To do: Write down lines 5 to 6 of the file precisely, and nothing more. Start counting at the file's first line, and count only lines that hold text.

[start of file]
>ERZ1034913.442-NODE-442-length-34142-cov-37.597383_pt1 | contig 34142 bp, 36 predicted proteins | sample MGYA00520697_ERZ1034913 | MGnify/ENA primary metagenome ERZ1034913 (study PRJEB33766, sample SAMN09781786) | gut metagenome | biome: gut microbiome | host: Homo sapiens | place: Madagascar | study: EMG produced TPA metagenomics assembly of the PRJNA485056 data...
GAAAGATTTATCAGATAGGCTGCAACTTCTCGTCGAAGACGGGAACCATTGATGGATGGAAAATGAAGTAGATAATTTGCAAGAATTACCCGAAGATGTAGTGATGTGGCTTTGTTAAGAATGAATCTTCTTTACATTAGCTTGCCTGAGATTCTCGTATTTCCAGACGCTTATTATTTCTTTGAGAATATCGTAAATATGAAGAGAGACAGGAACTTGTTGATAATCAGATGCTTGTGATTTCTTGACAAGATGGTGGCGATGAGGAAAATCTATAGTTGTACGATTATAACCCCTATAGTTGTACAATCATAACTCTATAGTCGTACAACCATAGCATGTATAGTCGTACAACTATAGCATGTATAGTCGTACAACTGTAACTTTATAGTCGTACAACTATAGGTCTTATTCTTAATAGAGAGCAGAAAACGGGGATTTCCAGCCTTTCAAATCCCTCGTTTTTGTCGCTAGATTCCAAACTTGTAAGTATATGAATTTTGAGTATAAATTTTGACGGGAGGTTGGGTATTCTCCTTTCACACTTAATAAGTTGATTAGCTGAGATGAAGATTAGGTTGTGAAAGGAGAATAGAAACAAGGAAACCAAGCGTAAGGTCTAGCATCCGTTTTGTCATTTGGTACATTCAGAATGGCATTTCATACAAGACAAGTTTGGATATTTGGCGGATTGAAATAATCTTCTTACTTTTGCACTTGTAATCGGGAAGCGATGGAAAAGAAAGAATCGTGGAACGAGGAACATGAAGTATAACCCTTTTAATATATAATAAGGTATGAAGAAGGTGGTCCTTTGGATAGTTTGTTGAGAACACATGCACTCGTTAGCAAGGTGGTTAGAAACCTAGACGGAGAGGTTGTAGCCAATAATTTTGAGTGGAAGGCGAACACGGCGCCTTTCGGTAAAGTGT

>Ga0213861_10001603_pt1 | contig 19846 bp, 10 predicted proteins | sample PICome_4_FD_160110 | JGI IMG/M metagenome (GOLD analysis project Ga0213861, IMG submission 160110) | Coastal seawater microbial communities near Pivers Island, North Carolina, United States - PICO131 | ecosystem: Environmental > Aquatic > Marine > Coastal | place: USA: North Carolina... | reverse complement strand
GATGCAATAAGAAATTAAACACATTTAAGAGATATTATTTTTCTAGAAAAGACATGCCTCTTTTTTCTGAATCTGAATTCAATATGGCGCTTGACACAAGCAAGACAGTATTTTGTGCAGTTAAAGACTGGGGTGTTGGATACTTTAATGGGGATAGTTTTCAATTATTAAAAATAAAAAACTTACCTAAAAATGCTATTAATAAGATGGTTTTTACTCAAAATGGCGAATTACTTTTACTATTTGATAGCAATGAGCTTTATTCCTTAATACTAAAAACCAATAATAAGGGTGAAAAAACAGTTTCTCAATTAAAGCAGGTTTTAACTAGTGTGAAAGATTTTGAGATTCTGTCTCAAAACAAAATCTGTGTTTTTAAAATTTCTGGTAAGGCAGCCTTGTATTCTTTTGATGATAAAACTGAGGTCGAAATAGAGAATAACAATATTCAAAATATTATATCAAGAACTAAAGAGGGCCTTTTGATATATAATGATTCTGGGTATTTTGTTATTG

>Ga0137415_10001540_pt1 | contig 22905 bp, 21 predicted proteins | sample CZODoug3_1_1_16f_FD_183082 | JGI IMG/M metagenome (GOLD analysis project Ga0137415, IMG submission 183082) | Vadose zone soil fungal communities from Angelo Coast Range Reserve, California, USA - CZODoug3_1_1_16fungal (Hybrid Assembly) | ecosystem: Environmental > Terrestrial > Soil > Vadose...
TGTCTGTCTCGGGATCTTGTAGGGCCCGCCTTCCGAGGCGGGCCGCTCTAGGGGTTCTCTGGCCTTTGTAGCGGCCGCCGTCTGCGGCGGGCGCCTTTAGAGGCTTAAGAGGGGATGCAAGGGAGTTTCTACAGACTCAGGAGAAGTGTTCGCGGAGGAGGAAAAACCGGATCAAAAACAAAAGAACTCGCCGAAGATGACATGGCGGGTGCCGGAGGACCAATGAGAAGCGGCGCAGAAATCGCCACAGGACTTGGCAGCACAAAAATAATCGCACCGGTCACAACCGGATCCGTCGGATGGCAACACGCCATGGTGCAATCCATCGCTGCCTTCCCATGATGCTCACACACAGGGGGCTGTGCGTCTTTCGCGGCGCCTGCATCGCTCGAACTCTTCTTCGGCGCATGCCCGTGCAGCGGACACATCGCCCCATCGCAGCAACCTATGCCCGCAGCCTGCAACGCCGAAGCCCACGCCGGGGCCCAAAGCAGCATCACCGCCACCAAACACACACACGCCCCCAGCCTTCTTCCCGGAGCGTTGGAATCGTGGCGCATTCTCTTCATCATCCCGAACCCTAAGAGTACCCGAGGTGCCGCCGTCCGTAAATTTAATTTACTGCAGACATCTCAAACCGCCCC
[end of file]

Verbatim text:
>Ga0137415_10001540_pt1 | contig 22905 bp, 21 predicted proteins | sample CZODoug3_1_1_16f_FD_183082 | JGI IMG/M metagenome (GOLD analysis project Ga0137415, IMG submission 183082) | Vadose zone soil fungal communities from Angelo Coast Range Reserve, California, USA - CZODoug3_1_1_16fungal (Hybrid Assembly) | ecosystem: Environmental > Terrestrial > Soil > Vadose...
TGTCTGTCTCGGGATCTTGTAGGGCCCGCCTTCCGAGGCGGGCCGCTCTAGGGGTTCTCTGGCCTTTGTAGCGGCCGCCGTCTGCGGCGGGCGCCTTTAGAGGCTTAAGAGGGGATGCAAGGGAGTTTCTACAGACTCAGGAGAAGTGTTCGCGGAGGAGGAAAAACCGGATCAAAAACAAAAGAACTCGCCGAAGATGACATGGCGGGTGCCGGAGGACCAATGAGAAGCGGCGCAGAAATCGCCACAGGACTTGGCAGCACAAAAATAATCGCACCGGTCACAACCGGATCCGTCGGATGGCAACACGCCATGGTGCAATCCATCGCTGCCTTCCCATGATGCTCACACACAGGGGGCTGTGCGTCTTTCGCGGCGCCTGCATCGCTCGAACTCTTCTTCGGCGCATGCCCGTGCAGCGGACACATCGCCCCATCGCAGCAACCTATGCCCGCAGCCTGCAACGCCGAAGCCCACGCCGGGGCCCAAAGCAGCATCACCGCCACCAAACACACACACGCCCCCAGCCTTCTTCCCGGAGCGTTGGAATCGTGGCGCATTCTCTTCATCATCCCGAACCCTAAGAGTACCCGAGGTGCCGCCGTCCGTAAATTTAATTTACTGCAGACATCTCAAACCGCCCC